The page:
I would have to say there are two major occurrences in my life/career that have shaped my coaching philosophies. The first is the time I spent at the University of Minnesota. Don’t get me wrong, I love the school. But back then the main S&C coach I worked under influenced me greatly. From him, I learned everything not to do with athletes. We had more injuries in the off season than in-season due to the training he implemented. However through that time there, the Olympic Strength Coach was the exact opposite of the guy I worked under. I learned a great deal from him on the importance of programming and technique.

The second thing that solidified my coaching style is when I became severely injured from years of not training with perfect technique. Doctors had said I would never be able to train again due to my back injury. There was no one occurrence that did it. It was due to years of training poorly. I spent a year retraining my body on how to move more effectively and become more stable. That experience opened my eyes to how important it is to ensure that all athletes utilize the correct muscle recruitment patterns and keep their entire body balanced and in check.

Can you explain what your role is with your current team/athletes?

In the private sector, things are a lot different. The ability levels aren’t always there. With young kids, it’s about teaching them how to move more efficiently and effectively while staying stabile to reduce extra and wasted movements and energy. With older, more experienced athletes, it’s about getting them to their optimal levels of ability and showing them what they are truly capable of. Often having to reinforce proper mechanics along the way.

For adults, it’s keeping them focused and motived to push themselves to their potential. Often they don’t realize how much they can actually do. You have to get them out of their comfort zone.

What coaches have influenced you?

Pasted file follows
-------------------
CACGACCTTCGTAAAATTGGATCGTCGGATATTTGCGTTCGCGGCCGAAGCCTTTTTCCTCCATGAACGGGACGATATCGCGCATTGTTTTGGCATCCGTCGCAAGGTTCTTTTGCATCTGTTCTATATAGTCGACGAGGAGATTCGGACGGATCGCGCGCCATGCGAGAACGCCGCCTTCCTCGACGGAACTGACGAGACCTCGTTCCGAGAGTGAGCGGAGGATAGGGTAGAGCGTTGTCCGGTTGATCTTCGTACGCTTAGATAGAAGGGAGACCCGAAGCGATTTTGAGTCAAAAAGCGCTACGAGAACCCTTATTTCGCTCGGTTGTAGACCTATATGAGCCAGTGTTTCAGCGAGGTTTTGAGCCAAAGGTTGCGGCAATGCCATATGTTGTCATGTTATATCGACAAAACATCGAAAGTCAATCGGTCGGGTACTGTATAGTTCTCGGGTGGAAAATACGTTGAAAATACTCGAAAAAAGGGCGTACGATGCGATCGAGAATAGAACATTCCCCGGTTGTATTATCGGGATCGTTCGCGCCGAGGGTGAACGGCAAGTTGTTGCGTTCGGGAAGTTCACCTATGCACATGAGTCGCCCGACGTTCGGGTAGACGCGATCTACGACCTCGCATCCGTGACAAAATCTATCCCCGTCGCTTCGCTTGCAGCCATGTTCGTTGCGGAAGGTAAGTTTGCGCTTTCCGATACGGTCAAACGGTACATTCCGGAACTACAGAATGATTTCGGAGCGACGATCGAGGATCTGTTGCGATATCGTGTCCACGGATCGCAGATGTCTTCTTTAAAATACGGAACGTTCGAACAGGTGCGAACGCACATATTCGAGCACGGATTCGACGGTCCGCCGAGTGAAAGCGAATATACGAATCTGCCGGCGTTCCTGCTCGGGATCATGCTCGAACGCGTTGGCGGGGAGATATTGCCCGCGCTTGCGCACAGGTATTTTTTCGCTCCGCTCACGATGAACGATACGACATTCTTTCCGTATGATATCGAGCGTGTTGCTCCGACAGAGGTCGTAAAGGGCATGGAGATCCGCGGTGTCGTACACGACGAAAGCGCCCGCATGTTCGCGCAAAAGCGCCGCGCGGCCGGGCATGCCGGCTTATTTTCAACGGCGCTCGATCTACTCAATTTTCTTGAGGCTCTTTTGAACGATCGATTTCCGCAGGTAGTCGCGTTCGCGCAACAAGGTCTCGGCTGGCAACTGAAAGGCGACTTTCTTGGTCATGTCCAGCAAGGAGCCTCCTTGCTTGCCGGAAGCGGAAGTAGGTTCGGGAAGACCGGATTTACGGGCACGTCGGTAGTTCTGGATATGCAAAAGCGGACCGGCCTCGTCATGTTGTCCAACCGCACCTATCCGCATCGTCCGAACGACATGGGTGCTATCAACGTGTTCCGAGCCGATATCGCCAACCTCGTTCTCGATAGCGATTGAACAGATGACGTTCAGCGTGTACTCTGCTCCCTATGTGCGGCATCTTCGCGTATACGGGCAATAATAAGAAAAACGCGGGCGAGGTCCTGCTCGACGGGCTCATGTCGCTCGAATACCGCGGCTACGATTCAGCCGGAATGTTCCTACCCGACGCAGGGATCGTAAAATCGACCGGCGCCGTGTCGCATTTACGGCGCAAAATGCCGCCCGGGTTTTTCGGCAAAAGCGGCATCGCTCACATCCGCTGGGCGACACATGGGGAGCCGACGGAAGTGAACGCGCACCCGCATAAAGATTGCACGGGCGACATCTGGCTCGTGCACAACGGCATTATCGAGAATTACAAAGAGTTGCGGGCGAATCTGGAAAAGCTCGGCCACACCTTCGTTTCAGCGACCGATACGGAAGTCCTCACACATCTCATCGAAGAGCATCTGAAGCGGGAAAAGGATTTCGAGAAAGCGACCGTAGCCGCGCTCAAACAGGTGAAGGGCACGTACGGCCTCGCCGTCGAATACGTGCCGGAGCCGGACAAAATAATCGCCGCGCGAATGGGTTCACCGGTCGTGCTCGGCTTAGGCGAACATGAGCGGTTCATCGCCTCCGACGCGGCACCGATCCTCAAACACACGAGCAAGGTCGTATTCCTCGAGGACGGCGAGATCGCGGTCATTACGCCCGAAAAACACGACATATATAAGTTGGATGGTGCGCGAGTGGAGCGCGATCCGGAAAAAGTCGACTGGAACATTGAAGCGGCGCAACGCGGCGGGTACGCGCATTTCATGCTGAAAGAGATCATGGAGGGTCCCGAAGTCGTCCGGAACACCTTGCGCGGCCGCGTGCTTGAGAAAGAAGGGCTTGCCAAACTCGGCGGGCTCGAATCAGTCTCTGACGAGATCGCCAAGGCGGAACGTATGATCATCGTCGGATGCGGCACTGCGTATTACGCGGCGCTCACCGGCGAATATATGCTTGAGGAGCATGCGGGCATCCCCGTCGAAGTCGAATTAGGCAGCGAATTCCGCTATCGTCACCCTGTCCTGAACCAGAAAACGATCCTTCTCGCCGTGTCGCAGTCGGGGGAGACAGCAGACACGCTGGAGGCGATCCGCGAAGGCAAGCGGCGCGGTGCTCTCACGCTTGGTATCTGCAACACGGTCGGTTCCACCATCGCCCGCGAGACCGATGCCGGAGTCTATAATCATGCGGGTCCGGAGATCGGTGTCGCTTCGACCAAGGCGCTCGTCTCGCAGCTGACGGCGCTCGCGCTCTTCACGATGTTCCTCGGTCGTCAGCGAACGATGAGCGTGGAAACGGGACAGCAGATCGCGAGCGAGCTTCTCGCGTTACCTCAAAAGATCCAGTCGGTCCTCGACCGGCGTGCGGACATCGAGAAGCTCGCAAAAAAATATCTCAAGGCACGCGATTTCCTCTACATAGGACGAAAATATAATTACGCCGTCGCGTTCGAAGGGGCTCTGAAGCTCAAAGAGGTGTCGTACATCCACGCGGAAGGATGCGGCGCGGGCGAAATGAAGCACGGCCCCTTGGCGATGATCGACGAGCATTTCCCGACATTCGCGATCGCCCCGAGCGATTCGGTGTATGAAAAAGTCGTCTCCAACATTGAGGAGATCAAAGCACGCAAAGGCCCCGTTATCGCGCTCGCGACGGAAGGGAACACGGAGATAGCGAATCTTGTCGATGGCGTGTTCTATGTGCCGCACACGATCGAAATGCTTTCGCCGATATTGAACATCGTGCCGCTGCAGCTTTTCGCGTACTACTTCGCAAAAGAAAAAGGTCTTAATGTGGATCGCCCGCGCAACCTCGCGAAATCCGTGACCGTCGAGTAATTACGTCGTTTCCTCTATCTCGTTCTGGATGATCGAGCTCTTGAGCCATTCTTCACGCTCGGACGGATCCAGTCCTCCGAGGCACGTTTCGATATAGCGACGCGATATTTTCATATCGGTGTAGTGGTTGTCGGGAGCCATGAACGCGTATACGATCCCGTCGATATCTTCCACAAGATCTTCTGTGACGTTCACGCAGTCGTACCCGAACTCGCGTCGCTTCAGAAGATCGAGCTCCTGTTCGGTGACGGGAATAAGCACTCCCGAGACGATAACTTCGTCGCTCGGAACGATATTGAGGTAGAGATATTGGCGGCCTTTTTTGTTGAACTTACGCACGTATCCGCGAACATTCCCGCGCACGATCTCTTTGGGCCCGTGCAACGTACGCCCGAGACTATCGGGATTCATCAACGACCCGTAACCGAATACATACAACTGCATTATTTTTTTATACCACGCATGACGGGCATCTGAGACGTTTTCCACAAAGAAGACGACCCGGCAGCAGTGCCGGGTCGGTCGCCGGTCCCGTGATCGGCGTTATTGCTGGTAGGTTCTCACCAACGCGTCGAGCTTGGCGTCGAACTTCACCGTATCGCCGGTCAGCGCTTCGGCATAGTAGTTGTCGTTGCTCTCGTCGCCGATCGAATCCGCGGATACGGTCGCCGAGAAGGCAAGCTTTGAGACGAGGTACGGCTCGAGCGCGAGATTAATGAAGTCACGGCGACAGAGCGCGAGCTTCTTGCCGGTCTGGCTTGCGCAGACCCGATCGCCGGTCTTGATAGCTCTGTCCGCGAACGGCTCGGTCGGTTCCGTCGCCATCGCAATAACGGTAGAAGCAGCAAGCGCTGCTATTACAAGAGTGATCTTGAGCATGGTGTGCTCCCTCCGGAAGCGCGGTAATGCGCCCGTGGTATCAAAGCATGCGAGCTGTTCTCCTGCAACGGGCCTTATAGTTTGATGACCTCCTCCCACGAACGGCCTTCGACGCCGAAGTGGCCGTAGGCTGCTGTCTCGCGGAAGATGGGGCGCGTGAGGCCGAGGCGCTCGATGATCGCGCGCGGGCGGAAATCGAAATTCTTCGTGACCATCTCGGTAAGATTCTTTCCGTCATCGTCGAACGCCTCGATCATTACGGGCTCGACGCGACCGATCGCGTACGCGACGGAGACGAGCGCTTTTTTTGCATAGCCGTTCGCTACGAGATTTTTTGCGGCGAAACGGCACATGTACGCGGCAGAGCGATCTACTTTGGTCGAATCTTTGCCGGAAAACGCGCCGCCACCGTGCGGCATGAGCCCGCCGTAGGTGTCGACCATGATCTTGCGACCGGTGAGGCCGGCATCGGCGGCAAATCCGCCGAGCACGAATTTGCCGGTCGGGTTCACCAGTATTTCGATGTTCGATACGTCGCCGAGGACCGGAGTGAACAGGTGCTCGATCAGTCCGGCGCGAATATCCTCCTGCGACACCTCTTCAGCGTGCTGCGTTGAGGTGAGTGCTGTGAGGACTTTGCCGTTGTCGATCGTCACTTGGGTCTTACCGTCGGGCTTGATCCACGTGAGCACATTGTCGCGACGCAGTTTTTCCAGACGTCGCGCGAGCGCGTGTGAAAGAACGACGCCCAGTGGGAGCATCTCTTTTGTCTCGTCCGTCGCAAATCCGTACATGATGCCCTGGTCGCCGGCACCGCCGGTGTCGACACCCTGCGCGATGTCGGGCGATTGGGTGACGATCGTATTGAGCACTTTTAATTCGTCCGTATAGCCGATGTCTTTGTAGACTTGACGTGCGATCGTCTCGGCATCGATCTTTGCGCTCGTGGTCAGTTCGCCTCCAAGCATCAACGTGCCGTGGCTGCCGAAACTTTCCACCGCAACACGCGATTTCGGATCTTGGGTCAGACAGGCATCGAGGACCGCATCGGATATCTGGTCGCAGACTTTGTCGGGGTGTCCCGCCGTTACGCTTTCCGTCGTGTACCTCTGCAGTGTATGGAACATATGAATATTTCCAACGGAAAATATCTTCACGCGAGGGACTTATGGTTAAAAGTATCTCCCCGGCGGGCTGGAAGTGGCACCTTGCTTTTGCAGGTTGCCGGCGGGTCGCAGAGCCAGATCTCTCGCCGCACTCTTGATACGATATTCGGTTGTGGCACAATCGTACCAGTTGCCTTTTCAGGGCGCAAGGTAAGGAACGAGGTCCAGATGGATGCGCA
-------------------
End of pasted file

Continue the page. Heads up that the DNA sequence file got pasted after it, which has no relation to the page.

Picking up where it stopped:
Hands down, going back to the University of Minnesota, Brad Arnett, who was the Olympic Strength Coach at the time I was there; who went on to the Head S&C and Arizona then now has his own private place near Madison WI.

Aside from that, many Eastern European block countries who do things right. The problem with America is, “Supersize everything.” What they do works, we’ll do more, not always the case.

What different training methods do you like to use? Or, what is your coaching philosophy?

It’s not about how much weight you use but how well you move it. Neurological training is my focus. Learn how to move properly with the least amount of effort, recruit the proper muscles to do the movement, then get them to fire faster. Technique is key. I want you to work hard in your training, but I don’t want you to learn to be a hard worker. Hard workers aren’t always the most athletic.


What was the coolest experience you had as a strength coach?

Hard to say – opening the eyes of an NFL Rookie of the Year player to realize he didn’t have to work as hard but could be better; helping set the record for number of medals won in the Olympics; helping an athlete who didn’t think she was good enough to compete in college and get a D1 scholarship; or helping a non-athlete youth develop more confidence in his life for the first time because he saw progress and leadership in his workouts.


What is a typical day like for you (I know, strength coaches don’t have typical days…)?

A lot different than it is in the collegiate or professional setting. I do a lot of programming work as well as financial and business related things in the AM. Then on some days head in to work around 11:00 to set everything up for the day. On those days I usually work till 9:30pm. Some days I do work all day on the computer, phone, e-mail, etc. and head in for 2:30 and work till 7:30. However, due to help from my staff, I am able to get out some times and perform other work for other side businesses I run as well as spend time and help with family affairs.

I would have to say this is unique though in the private sector. Many private places are open from 5:30am – 10:00pm.


What are the 3 things you like the most about what you do? NA


What is your biggest frustration with this industry?